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Offseason Primer, Part 2: The Depth Chart

Before we decide what prospects to draft, what free agents to sign and re-sign and who should be traded, looking at how the minutes all shook out last season will probably create more informed rants. At least one would hope.

The above workbook has three sheets. First is a roster listing the size of each player sorted by height (from the Timberwolves website). As you can see, we don't really have any 7-footers; and the tallest guy on the team played 6% of the minutes at center (as you'll see on the second sheet). It's also worth mentioning that Telfair at 6'0" and Smith at 6'8" are pretty generous measurements. Moroni went back-to-back with Craiggers at a Wolves event and Craig really only had 2" at the most on him. Moroni is 6'4". As far as I can tell, everything else looks reasonably accurate.

The second sheet is a mix of how much everyone played (from Basketball Reference) and what portion of time each player played by position ( When considering that we didn't really suffer serious injuries (Foye we expected to be out and have a rusty-looking season, Ratliff has been battling injury for years, and Telfair missed a quarter of the season), it looks like we really spread out the minutes. Only Jefferson, Telfair and Foye averaged more than 30 minutes (Telfair and Foye essentially traded off a good number of minutes given the timing of their aforementioned injuries). Gomes and Jaric were close to 30, but the minutes look pretty well distributed when you take a look at the TOTAL column.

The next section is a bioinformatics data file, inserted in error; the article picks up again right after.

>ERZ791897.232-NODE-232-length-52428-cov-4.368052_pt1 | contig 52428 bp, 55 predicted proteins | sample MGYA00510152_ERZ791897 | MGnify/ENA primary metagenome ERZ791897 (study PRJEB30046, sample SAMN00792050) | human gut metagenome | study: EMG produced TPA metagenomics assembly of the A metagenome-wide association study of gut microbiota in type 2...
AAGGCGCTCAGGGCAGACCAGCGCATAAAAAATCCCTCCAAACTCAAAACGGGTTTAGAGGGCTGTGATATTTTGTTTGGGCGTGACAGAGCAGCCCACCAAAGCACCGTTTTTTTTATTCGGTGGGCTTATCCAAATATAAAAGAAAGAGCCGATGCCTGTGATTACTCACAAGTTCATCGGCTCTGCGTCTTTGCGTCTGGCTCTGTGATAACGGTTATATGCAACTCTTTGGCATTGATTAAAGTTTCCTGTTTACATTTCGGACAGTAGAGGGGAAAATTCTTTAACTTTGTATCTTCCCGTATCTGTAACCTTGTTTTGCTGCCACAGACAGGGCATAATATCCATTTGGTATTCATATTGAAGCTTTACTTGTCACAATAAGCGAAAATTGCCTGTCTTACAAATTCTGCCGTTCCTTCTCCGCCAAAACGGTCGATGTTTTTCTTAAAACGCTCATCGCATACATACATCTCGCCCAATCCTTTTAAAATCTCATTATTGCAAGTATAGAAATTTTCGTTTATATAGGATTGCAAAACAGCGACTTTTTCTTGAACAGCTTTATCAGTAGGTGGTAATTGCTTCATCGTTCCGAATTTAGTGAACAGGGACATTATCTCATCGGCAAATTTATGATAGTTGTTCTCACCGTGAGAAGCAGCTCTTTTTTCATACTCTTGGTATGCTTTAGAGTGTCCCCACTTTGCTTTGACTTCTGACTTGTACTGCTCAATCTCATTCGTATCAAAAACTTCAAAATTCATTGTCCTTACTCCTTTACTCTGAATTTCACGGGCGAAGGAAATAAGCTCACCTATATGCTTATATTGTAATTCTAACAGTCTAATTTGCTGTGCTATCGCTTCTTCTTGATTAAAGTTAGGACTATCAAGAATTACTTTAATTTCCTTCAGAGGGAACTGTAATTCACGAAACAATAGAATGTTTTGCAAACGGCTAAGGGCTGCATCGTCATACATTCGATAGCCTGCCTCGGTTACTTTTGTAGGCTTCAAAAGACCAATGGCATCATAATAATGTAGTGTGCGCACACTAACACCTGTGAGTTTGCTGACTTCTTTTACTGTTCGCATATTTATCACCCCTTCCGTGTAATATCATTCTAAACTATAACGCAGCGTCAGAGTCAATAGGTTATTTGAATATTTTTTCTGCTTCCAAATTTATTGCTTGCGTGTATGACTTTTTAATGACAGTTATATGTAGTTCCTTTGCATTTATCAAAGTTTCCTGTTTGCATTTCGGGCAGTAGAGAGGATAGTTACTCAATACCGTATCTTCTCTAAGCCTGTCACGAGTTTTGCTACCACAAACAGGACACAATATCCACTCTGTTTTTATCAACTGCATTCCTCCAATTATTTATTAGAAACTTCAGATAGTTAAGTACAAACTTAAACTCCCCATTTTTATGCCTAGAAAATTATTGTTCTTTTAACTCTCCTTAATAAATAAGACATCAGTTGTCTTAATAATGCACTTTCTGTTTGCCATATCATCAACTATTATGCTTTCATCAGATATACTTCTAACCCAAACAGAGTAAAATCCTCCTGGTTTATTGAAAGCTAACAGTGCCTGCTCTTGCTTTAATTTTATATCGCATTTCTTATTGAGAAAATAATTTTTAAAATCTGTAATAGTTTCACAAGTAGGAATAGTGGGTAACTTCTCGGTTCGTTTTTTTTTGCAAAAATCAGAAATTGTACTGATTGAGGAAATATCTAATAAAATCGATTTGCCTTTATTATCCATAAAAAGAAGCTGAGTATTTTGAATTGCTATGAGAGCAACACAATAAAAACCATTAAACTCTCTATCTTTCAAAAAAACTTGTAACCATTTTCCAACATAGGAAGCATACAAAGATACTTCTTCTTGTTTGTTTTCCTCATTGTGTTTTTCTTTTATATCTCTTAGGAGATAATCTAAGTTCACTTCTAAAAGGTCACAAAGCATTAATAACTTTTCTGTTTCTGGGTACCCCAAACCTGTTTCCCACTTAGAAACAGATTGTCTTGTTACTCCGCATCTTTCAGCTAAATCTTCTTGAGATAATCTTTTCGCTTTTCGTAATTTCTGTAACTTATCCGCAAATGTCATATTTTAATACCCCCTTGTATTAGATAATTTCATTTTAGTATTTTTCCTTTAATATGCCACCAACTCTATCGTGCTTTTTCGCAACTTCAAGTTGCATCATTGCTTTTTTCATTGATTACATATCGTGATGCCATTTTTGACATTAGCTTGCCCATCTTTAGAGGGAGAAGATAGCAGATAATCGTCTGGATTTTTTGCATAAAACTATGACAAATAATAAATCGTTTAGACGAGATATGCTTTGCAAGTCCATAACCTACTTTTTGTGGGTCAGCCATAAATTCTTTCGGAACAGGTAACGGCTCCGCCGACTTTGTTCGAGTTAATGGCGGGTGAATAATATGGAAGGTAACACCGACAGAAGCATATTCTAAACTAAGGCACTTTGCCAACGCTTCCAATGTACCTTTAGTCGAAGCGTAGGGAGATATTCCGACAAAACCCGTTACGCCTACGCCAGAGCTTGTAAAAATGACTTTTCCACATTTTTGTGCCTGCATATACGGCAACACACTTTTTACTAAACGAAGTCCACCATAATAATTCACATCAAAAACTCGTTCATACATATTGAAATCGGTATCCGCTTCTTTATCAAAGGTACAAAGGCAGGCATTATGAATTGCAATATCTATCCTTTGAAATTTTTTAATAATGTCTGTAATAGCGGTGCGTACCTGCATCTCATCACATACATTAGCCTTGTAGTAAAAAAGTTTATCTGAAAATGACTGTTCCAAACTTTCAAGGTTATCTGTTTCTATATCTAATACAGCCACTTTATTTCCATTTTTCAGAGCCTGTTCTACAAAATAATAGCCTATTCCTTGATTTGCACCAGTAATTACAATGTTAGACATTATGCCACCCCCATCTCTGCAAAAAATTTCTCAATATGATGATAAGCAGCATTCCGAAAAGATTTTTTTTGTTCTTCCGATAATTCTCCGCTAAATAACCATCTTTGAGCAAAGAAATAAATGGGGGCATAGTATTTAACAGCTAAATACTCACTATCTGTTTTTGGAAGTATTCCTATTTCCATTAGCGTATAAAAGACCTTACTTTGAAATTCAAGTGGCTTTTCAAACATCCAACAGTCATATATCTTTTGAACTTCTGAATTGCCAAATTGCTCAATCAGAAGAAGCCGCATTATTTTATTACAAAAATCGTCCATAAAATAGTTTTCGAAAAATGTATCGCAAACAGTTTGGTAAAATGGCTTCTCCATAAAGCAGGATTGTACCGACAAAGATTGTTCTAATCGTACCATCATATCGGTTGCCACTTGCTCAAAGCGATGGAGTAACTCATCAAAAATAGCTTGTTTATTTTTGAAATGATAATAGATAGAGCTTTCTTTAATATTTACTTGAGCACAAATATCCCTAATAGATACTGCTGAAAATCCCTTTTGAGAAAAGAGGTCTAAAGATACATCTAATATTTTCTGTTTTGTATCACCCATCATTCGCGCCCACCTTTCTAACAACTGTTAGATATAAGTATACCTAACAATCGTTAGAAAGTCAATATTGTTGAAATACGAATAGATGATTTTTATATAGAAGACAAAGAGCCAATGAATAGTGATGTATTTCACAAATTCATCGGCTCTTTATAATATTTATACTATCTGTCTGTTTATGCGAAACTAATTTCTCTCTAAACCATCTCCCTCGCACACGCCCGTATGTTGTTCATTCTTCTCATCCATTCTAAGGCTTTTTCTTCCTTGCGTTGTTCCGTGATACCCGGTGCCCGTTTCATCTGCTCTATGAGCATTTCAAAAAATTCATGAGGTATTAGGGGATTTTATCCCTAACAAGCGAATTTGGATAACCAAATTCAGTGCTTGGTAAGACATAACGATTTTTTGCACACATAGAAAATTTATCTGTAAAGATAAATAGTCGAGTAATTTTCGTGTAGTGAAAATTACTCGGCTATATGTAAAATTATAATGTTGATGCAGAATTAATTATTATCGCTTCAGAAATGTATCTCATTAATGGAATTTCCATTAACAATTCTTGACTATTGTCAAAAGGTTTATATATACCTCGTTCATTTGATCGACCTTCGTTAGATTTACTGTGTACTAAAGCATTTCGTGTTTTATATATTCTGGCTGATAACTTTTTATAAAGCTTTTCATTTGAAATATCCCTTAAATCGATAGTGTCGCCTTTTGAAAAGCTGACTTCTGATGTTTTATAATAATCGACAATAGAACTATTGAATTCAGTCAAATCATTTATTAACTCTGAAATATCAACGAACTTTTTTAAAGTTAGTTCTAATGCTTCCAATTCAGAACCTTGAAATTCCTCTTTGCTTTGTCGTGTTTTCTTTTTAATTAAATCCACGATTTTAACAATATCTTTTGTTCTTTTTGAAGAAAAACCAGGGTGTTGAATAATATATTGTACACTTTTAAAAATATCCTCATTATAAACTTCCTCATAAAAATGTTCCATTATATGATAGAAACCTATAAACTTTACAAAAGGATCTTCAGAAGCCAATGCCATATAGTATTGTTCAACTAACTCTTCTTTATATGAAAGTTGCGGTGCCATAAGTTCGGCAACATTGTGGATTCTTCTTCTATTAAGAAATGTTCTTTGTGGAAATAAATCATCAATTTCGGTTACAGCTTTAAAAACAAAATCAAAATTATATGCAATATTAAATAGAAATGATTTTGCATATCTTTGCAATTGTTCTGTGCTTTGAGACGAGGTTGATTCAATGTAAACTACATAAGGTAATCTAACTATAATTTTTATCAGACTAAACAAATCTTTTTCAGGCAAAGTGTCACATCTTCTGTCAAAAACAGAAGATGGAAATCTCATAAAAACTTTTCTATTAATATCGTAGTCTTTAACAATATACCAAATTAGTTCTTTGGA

While distributing minutes broadly helps determine what kind of talent you've got across the roster, it's not a sustainable rotation. That's why Antoine Walker, Greg Buckner, Michael Doleac and Mark Madsen sat so much this season; they're known commodities.

The final sheet is your classic depth chart, with a shading pattern for minutes played by position (from the percentages). The first thing that pops up to me is where the free agents show up. Telfair and Gomes played the most points at their positions and three out of the four guys who played signicificant minutes at center are free agents (not to mention that two of them are under 6'10").

With so many free agents, a serious lack of height and few guys that have proven they're worth building around, the moves of this offseason should have a larger-than-normal impact on next year's rotation.